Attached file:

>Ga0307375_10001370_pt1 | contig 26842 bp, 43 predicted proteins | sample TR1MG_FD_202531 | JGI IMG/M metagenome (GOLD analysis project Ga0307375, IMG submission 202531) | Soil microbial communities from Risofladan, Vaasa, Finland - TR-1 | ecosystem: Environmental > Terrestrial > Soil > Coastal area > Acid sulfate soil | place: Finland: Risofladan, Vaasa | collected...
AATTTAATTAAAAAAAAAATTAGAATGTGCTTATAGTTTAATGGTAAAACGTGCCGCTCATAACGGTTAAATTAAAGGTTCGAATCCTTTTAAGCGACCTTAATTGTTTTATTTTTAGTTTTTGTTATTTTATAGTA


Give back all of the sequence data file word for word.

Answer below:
>Ga0307375_10001370_pt1 | contig 26842 bp, 43 predicted proteins | sample TR1MG_FD_202531 | JGI IMG/M metagenome (GOLD analysis project Ga0307375, IMG submission 202531) | Soil microbial communities from Risofladan, Vaasa, Finland - TR-1 | ecosystem: Environmental > Terrestrial > Soil > Coastal area > Acid sulfate soil | place: Finland: Risofladan, Vaasa | collected...
AATTTAATTAAAAAAAAAATTAGAATGTGCTTATAGTTTAATGGTAAAACGTGCCGCTCATAACGGTTAAATTAAAGGTTCGAATCCTTTTAAGCGACCTTAATTGTTTTATTTTTAGTTTTTGTTATTTTATAGTA